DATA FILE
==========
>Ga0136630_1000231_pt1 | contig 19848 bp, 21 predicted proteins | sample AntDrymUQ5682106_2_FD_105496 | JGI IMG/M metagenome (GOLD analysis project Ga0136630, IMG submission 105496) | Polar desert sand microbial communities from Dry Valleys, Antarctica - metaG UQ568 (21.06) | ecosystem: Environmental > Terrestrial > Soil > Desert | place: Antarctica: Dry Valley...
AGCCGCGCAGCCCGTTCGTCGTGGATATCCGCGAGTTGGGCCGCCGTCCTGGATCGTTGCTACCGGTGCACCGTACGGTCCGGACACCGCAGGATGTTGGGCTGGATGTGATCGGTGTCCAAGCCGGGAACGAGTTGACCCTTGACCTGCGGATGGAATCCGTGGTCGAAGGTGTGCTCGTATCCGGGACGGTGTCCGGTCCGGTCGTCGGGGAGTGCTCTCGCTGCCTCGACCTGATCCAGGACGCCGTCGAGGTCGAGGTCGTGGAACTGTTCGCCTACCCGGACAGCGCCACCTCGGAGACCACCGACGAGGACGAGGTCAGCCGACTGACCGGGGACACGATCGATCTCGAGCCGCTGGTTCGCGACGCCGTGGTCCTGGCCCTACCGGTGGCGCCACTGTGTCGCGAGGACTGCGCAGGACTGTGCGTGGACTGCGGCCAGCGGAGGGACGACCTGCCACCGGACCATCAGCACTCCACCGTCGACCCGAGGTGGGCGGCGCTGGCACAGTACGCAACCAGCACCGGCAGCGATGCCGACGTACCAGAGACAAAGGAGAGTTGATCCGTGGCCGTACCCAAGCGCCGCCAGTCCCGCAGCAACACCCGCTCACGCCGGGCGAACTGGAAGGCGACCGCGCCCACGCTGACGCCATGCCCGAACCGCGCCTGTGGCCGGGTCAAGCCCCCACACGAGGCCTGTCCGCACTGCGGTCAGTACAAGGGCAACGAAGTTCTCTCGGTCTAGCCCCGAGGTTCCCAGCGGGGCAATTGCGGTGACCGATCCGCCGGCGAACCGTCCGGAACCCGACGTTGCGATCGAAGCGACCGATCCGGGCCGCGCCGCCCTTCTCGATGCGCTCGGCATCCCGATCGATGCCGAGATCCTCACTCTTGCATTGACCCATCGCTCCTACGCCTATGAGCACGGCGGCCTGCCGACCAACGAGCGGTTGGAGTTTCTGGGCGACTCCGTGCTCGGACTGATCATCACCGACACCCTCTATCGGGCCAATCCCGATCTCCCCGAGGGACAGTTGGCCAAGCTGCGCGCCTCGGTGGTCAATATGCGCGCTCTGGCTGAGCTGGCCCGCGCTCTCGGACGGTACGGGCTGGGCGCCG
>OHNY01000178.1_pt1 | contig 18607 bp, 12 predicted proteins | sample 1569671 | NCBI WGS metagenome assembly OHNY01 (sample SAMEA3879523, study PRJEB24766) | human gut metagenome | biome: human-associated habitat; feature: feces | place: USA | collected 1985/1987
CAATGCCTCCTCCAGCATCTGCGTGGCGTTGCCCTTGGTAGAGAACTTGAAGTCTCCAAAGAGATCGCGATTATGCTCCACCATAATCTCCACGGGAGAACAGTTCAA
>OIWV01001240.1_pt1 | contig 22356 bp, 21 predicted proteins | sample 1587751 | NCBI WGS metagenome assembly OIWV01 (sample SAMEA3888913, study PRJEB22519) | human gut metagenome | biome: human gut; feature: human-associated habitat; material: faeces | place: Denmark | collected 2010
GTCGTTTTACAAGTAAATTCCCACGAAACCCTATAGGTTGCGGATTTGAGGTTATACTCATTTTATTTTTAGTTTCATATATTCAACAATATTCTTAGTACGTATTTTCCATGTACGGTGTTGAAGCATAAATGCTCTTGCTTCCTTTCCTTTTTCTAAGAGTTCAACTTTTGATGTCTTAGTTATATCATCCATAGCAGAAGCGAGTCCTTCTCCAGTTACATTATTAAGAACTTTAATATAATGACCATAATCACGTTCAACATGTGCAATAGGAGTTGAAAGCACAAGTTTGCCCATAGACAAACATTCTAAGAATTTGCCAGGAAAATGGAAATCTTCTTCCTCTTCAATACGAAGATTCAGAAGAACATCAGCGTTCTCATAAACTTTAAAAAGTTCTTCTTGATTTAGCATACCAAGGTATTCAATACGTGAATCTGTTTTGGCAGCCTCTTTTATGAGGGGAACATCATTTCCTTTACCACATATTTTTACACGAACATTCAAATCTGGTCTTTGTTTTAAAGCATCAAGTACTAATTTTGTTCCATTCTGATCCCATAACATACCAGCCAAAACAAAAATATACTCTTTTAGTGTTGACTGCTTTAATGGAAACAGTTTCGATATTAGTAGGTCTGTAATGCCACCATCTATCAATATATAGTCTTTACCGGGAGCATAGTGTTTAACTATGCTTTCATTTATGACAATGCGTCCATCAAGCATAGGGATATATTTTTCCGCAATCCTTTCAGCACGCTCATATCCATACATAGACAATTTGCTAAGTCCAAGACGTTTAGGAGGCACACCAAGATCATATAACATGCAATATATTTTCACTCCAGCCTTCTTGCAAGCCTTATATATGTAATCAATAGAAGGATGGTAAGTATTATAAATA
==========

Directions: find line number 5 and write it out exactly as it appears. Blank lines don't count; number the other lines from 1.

>OIWV01001240.1_pt1 | contig 22356 bp, 21 predicted proteins | sample 1587751 | NCBI WGS metagenome assembly OIWV01 (sample SAMEA3888913, study PRJEB22519) | human gut metagenome | biome: human gut; feature: human-associated habitat; material: faeces | place: Denmark | collected 2010